Avoidance of engaging another around differences is typically fear based and a learned or automatic response. Are you avoiding a negative reaction occurring in the other person or yourself? For example, you don’t want to be angry nor have the other person be angry with you.
Your response may be a learned behavior. It was essential at one time and now your operating software applies the same solution to your intimate relationship even when it doesn’t fit. For example, to be part of your family, you had to be agreeable, go along to be close or to avoid alienation. Differences of opinions, feelings, wants or desires were discouraged. So now, to be close, you continue to be agreeable despite your internal signals to the contrary. Your need to be close is valid. How you go about meeting your need causes trouble.
If you are conflict avoidant, the first step is to be in touch with what you are afraid will happen if you don’t like, want, think, feel the same as your partner.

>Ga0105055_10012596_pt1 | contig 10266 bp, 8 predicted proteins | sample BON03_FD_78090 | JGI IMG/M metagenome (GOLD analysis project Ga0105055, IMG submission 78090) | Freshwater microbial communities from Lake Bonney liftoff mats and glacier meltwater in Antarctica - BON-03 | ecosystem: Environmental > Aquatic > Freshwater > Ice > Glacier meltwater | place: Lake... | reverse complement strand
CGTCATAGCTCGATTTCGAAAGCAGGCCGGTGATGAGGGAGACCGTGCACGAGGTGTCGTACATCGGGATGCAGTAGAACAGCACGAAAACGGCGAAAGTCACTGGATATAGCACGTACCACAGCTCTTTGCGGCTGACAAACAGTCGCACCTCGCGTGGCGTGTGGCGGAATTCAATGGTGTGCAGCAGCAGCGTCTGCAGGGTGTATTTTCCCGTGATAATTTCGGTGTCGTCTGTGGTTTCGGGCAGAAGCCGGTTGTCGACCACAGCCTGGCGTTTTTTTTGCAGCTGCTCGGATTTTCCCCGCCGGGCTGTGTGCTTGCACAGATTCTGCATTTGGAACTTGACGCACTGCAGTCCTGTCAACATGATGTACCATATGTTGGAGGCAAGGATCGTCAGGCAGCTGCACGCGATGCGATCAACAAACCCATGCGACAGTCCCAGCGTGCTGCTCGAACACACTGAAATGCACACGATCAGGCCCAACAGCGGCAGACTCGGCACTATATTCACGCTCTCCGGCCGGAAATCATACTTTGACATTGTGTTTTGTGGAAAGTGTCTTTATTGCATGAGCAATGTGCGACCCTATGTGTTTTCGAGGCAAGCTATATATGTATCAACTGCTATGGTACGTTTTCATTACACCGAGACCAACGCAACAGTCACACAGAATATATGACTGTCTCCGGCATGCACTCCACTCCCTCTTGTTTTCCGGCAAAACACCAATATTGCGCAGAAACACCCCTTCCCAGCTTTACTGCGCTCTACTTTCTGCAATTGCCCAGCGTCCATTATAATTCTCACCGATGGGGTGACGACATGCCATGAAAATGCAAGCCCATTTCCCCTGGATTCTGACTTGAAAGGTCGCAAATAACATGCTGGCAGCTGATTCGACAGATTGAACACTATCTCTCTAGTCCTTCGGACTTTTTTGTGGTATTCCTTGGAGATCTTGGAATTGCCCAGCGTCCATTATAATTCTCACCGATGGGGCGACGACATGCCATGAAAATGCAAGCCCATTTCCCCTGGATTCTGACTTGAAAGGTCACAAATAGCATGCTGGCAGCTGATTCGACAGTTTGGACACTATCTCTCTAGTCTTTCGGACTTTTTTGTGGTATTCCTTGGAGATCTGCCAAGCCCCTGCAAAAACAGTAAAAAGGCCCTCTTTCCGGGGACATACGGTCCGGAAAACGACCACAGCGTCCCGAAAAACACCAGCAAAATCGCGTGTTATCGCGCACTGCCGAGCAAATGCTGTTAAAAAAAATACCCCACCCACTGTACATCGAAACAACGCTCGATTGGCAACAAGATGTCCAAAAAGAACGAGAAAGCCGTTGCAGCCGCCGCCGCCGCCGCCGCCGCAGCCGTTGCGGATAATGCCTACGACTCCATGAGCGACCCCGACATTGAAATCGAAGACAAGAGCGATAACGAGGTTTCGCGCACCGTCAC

Individual therapy can help you know where your automatic response comes from. It can also help you work through the feelings and thoughts that are connected to this learned behavior that has kept you stuck in an earlier time.
To avoid being avoidant involves experimentation. Growth involves taking aware risks to be vulnerable. Sharing your difficulty in opening up with your partner when you have differences let’s them in on your struggle. The good thing about this is that you deepen your connection with your partner and you aren’t continuing to re-create an avoidant response as previously learned.